Today’s a bonus entry because I am penning my reflection about my last day at work (which was yesterday), and the valuable lessons I have learned after quitting my job at the correctional institution. Therefore, I will be very informal with my entry for this week.
The journey for me had not been very smooth sailing, but as I looked back with nostalgia, I am pleased and grateful to realise how many lives I have impacted and influenced throughout my career as a counsellor, trainer, and coach. I had been providing counselling to offenders and I trained correctional staff in micro skills and behaviour management techniques. These were the things I did.
Of course, there were plenty of setbacks before there were even small successes along the way during my stint at the correctional institution. All these became learning points for me in my professional and personal life.
Moreover, I am proud to say that, had I not serve in this profession, I would not have experienced the setbacks that transformed my mindset and my worldview, and also developed the motivation to strive for my own personal development.
This four-and-a-half year of bitter-sweet experiences pushed me beyond my limits to learn to become bolder and forward looking. All these opened up my mind to embrace Neuro-Linguistic Programming (NLP), Enneagram, Self-Development, as well as the world of Business, Marketing, Branding, and Financial Technology.
It all started with a wake-up call which cautioned me against being too complacent with where I am, because the world is rapidly changing. With that, I picked up the courage to get to know people outside my industry and workplace. What I did was to simply move out of my comfort zone. And the rest was history.
The drive towards excellence and the spirit of never-say-die stayed on with me even till now, as I leave my workplace with some sense of triumph and achievement. I am also grateful for the opportunities that motivated and inspired me to grow and excel as a professional and as an individual.
Here are 5 valuable life lessons I learned after quitting my counselling/coaching job.
1. People will never change
I know this will sound controversial because counsellors/coaches are the ones who believe that people will change for the better. There is a difference between the notion that “people will change” and that of “people will do things differently”.
I believe that people will only change or get their act together when the going gets tough for them. Apart from this, many will choose complacency over making extra effort to improve themselves. I have not met many people who chose to improve themselves because they want to, but rather they do so because they are required to.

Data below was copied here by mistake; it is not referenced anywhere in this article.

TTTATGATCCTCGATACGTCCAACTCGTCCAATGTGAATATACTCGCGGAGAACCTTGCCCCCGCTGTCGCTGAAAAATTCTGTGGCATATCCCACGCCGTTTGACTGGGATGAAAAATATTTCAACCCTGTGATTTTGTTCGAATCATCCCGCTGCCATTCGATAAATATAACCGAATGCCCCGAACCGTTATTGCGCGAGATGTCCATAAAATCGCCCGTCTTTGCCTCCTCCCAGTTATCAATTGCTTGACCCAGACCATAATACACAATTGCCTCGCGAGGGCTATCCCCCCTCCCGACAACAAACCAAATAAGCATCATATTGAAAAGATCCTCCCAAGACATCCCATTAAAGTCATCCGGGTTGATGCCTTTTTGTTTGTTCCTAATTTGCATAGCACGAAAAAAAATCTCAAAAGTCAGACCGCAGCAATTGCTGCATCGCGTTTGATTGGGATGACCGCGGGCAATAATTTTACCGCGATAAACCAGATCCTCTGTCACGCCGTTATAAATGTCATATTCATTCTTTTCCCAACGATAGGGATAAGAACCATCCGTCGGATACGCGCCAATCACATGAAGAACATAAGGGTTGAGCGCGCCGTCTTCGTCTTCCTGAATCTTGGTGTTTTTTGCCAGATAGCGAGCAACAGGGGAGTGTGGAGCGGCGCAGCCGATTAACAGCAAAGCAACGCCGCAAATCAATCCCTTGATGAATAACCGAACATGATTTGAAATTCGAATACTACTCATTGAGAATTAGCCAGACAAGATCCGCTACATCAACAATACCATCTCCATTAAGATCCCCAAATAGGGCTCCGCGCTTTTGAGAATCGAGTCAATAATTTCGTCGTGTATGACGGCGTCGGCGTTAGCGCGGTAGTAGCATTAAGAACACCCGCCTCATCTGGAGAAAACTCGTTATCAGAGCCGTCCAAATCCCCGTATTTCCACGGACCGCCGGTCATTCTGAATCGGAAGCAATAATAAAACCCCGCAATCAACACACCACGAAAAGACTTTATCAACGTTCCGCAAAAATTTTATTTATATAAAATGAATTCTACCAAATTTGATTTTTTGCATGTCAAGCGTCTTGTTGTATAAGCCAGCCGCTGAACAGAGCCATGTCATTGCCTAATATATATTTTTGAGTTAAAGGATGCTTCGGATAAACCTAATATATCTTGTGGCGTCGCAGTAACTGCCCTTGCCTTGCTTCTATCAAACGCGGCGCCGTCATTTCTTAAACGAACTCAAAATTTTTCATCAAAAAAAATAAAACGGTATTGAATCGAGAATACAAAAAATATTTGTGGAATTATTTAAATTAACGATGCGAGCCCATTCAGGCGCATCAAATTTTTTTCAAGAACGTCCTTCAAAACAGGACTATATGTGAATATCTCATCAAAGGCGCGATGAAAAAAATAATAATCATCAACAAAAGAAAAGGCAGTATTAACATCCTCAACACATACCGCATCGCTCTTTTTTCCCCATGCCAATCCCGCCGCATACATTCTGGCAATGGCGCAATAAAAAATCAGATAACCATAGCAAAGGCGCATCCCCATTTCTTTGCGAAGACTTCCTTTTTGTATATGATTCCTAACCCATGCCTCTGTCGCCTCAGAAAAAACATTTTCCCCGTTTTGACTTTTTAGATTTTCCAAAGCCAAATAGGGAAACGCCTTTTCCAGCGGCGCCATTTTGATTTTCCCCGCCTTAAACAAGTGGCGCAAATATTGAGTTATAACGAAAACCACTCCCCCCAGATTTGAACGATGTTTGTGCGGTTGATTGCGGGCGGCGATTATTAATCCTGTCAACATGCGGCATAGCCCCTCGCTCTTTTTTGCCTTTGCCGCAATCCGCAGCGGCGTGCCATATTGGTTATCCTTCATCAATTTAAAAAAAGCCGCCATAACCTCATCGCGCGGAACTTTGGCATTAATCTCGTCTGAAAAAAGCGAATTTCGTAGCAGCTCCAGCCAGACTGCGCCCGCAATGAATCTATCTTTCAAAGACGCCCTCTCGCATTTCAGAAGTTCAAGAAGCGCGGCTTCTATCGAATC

2. Create your own opportunity
Do not wait for opportunity to come to you at work, but create your own opportunity. If you want to further your studies, do not wait for sponsorships unless you are the cream of the crop, or you do not mind serving a bond that will glue you to your organisation for a good period of time. Go and pursue your higher education or simply upgrade your skills at your own time and expense.
3. Show up often. Offer your help.
Show up often. Offer your help. This is the best way to become more visible within your organisation. Show up at meetings, offer suggestions or feedbacks, and offer your help and contribution to the project that your company is involved in. Do more of this if you want some advancement in your career.
4. Clarity is key
Be very clear with what is expected of you, your roles, your responsibilities, and your expertise. If unclear, ask until you are certain of what you need to do or have to do. This is more relevant to fresh graduates or newcomers who are new to the job scope and expectations within the company. Do not be afraid to ask until you arrive at your answer.
5. Take care of yourself
Be kind to yourself. Know your limits. It is okay to admit that you do not know certain things. Take time off when you are not feeling well. Do your best but do not be too harsh on yourself when things do not turn out as planned. If you find yourself not being appreciated for a good period of time and that the work culture feels unhealthy, do yourself and your mental health a favour — QUIT!